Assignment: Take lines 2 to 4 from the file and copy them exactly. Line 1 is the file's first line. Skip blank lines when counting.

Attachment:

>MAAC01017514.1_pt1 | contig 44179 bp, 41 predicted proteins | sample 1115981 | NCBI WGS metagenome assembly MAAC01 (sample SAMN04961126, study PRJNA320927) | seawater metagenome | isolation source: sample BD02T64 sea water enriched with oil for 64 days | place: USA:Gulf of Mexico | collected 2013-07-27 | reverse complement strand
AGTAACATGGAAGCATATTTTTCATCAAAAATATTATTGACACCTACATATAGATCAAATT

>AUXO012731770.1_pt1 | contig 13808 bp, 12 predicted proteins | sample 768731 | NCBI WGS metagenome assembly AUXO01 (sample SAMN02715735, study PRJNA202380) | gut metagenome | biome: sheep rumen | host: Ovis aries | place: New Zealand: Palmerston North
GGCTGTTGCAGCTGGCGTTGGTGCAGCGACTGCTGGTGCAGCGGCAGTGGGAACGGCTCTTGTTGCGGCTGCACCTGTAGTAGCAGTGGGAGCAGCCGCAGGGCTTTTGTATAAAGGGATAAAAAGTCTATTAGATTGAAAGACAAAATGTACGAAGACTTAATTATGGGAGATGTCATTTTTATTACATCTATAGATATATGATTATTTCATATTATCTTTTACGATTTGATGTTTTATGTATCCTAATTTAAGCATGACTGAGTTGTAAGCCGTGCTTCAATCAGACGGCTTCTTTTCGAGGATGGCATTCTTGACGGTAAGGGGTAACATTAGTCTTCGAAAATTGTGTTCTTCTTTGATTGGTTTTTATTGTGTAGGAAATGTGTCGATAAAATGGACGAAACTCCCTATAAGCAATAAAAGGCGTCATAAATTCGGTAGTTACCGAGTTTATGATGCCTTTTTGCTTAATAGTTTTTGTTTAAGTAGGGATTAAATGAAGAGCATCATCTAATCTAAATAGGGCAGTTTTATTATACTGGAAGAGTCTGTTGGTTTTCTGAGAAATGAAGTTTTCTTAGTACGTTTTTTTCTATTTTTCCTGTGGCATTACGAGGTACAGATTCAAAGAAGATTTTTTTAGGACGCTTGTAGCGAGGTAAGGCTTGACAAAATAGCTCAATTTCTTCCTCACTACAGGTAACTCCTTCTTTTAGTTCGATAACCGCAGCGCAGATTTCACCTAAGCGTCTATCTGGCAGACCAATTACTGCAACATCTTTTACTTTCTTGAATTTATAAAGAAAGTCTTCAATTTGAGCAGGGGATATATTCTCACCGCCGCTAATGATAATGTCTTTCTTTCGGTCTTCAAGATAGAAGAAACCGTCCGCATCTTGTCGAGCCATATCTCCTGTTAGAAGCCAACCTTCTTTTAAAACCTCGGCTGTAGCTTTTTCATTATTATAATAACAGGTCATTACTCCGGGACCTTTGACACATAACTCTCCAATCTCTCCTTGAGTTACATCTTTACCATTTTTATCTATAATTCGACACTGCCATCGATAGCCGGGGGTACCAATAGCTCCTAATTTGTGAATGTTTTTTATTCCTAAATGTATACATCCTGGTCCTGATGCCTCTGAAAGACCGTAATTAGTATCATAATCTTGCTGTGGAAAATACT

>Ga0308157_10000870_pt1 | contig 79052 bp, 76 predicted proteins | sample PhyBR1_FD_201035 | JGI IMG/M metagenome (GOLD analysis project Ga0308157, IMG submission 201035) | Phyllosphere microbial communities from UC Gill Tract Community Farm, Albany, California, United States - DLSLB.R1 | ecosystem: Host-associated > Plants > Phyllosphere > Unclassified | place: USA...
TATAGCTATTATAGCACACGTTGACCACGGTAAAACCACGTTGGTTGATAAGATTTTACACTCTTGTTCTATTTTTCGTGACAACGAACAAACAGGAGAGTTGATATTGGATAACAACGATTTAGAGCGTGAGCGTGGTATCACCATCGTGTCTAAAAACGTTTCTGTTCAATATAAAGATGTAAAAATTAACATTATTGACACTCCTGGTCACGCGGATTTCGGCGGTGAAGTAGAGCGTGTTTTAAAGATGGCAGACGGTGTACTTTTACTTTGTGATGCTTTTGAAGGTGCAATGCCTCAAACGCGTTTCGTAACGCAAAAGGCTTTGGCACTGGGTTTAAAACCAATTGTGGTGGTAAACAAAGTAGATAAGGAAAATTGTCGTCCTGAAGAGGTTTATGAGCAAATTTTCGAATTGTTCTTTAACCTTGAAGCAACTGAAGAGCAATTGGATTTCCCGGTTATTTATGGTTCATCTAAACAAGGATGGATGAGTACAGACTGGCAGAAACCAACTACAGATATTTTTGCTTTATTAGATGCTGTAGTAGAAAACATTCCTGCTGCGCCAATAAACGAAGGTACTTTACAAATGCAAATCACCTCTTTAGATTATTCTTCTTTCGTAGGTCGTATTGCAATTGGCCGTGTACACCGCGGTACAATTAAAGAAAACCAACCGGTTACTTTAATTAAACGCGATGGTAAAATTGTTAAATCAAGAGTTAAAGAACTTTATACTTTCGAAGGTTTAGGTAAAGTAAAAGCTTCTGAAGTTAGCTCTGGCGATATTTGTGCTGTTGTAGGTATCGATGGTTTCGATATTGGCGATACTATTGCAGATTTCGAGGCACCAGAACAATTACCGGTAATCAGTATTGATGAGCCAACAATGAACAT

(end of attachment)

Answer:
AGTAACATGGAAGCATATTTTTCATCAAAAATATTATTGACACCTACATATAGATCAAATT

>AUXO012731770.1_pt1 | contig 13808 bp, 12 predicted proteins | sample 768731 | NCBI WGS metagenome assembly AUXO01 (sample SAMN02715735, study PRJNA202380) | gut metagenome | biome: sheep rumen | host: Ovis aries | place: New Zealand: Palmerston North
GGCTGTTGCAGCTGGCGTTGGTGCAGCGACTGCTGGTGCAGCGGCAGTGGGAACGGCTCTTGTTGCGGCTGCACCTGTAGTAGCAGTGGGAGCAGCCGCAGGGCTTTTGTATAAAGGGATAAAAAGTCTATTAGATTGAAAGACAAAATGTACGAAGACTTAATTATGGGAGATGTCATTTTTATTACATCTATAGATATATGATTATTTCATATTATCTTTTACGATTTGATGTTTTATGTATCCTAATTTAAGCATGACTGAGTTGTAAGCCGTGCTTCAATCAGACGGCTTCTTTTCGAGGATGGCATTCTTGACGGTAAGGGGTAACATTAGTCTTCGAAAATTGTGTTCTTCTTTGATTGGTTTTTATTGTGTAGGAAATGTGTCGATAAAATGGACGAAACTCCCTATAAGCAATAAAAGGCGTCATAAATTCGGTAGTTACCGAGTTTATGATGCCTTTTTGCTTAATAGTTTTTGTTTAAGTAGGGATTAAATGAAGAGCATCATCTAATCTAAATAGGGCAGTTTTATTATACTGGAAGAGTCTGTTGGTTTTCTGAGAAATGAAGTTTTCTTAGTACGTTTTTTTCTATTTTTCCTGTGGCATTACGAGGTACAGATTCAAAGAAGATTTTTTTAGGACGCTTGTAGCGAGGTAAGGCTTGACAAAATAGCTCAATTTCTTCCTCACTACAGGTAACTCCTTCTTTTAGTTCGATAACCGCAGCGCAGATTTCACCTAAGCGTCTATCTGGCAGACCAATTACTGCAACATCTTTTACTTTCTTGAATTTATAAAGAAAGTCTTCAATTTGAGCAGGGGATATATTCTCACCGCCGCTAATGATAATGTCTTTCTTTCGGTCTTCAAGATAGAAGAAACCGTCCGCATCTTGTCGAGCCATATCTCCTGTTAGAAGCCAACCTTCTTTTAAAACCTCGGCTGTAGCTTTTTCATTATTATAATAACAGGTCATTACTCCGGGACCTTTGACACATAACTCTCCAATCTCTCCTTGAGTTACATCTTTACCATTTTTATCTATAATTCGACACTGCCATCGATAGCCGGGGGTACCAATAGCTCCTAATTTGTGAATGTTTTTTATTCCTAAATGTATACATCCTGGTCCTGATGCCTCTGAAAGACCGTAATTAGTATCATAATCTTGCTGTGGAAAATACT